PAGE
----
Emma Thomasson is chief correspondent for Reuters in the Netherlands. Since joining Reuters in 1995, she has worked in Bonn, Cape Town, Johannesburg and Berlin. She has been based in Amsterdam since 2004. In the following story she writes about giving birth in a country where childbirth is seen as a natural process that should not be medicalised unless there are complications.
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… When I discovered I was expecting a baby during my posting to the Netherlands, I spent much of my pregnancy trying to work out how to avoid a traditional Dutch birth — at home and with no pain relief.
But since the arrival of my bouncing baby son, I have become a convert to at least one aspect of the Dutch health system — home care for a week after birth by a maternity nurse who does everything from nappy-changing to cleaning and cooking.
The Dutch philosophy is that childbirth is a natural physical process that should not be medicalized unless there are complications, and should primarily be handled by midwives at home rather than by doctors in a hospital.
The Netherlands has the highest rate of home births in the western world at 30 percent, only 10 percent of women in labor are given pain relief and caesareans are relatively rare.
In contrast, about a third of babies are born by caesarean in the United States … while only a tiny fraction of women have home births. Midwives who assist home births can even be prosecuted in some U.S. states.
Stunned that the Dutch believe labor pains are important for helping develop the mother-baby bond, I researched the anesthesia policy at all the nearby hospitals only to discover that there was no guarantee of drugs at any of them.
The prospect of a home birth became all the more real when I was advised to have medical supplies on hand — including swabs and an umbilical cord clamp — and when metal stands were delivered to raise our bed to help the midwife during delivery …
HOSPITAL VS HOME?
As it turned out, complications meant a home birth was out of the question and I was induced in hospital on April 27 with an opiate-based pain relief available at the touch of a button.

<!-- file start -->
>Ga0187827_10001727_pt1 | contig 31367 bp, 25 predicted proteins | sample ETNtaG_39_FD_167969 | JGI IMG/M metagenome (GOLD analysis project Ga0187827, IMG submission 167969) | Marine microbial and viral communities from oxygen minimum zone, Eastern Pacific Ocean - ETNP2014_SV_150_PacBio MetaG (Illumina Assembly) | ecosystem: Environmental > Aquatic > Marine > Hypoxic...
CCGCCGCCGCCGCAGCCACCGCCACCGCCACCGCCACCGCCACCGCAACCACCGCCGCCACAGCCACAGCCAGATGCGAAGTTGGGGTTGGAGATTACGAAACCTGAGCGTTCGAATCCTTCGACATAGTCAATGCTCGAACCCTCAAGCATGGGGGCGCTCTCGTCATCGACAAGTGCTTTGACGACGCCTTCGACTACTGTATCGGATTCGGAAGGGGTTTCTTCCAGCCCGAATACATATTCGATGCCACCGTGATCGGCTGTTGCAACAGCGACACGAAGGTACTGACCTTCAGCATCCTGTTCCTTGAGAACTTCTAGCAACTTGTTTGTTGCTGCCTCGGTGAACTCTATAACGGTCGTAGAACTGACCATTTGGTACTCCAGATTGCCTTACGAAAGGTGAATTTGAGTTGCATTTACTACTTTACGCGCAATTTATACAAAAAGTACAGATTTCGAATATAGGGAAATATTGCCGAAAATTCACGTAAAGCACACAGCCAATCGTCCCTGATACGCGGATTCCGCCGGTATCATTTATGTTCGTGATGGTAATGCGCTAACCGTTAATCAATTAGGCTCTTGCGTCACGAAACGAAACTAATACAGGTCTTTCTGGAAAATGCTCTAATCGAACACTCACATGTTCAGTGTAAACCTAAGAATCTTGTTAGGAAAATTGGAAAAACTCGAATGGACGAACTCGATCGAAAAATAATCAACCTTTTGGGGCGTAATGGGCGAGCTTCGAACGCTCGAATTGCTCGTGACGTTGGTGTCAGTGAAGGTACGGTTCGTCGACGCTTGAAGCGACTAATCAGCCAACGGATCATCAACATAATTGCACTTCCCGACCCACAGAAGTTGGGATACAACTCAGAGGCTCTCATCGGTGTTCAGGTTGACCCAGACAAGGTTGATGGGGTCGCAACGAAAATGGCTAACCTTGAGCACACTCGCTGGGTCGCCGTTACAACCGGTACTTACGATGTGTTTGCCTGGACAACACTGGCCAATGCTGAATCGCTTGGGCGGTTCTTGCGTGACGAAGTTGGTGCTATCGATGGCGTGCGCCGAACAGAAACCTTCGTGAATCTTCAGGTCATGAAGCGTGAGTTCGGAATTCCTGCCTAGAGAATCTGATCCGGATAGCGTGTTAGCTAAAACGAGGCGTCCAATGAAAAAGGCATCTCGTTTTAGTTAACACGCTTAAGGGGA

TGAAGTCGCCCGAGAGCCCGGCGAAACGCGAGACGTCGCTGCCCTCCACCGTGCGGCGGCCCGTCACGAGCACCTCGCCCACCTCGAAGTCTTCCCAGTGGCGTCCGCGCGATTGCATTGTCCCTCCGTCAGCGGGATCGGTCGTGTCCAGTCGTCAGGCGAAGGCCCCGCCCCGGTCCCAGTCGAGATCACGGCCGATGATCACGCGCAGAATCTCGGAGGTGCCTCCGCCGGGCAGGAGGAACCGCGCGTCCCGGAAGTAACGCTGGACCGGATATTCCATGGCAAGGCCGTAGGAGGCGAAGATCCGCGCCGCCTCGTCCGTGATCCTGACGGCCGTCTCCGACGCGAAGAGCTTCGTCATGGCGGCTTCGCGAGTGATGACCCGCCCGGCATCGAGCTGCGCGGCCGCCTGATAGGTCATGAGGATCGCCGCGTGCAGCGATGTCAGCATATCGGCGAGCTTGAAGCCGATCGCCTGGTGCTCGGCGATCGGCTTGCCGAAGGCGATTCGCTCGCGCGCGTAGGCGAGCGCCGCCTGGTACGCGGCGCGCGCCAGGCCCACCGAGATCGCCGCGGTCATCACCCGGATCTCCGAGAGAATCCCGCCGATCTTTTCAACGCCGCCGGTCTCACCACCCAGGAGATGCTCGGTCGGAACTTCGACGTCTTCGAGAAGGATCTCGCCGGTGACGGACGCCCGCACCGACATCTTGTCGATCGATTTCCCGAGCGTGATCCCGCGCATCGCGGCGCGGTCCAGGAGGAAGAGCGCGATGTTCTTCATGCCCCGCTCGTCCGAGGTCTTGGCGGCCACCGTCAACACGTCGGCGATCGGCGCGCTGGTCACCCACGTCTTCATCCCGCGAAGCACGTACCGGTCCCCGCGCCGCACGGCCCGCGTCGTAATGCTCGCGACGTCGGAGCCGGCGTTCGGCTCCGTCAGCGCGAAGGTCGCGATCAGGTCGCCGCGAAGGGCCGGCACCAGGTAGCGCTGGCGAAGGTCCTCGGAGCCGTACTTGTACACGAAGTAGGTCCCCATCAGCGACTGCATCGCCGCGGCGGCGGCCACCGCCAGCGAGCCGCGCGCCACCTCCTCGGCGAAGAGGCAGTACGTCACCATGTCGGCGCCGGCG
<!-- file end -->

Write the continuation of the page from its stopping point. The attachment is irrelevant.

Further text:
Delirious for much of the experience, my most abiding memory is screaming at my journalist partner to put away his notebook just before baby Oscar arrived at 9.27 p.m., weighing 4 kgs.
Most of the women from my birth preparation class had a more Dutch experience: none were offered pain relief and one labored at home for hours despite repeated calls to the midwife, who turned up less than an hour before the arrival of baby Kaya.
… questions are now being asked about whether the country’s philosophy increases risks during birth.
“Giving birth at home, a unique Dutch tradition, should not be a goal in itself. What really matters is a good result of the pregnancy for mother and child,” Jan Nijhuis, Maastricht professor of obstetrics and gynecology, wrote recently.
… gynecologists are also considering a new guideline that would give pregnant women the right to pain relief in hospitals, something they are currently often denied because anesthetists are not on duty at night or because it is not seen as medically necessary during labor.
… “It would be a shame to lose our Dutch system and treat birth in a medical way as if it is a disease. …”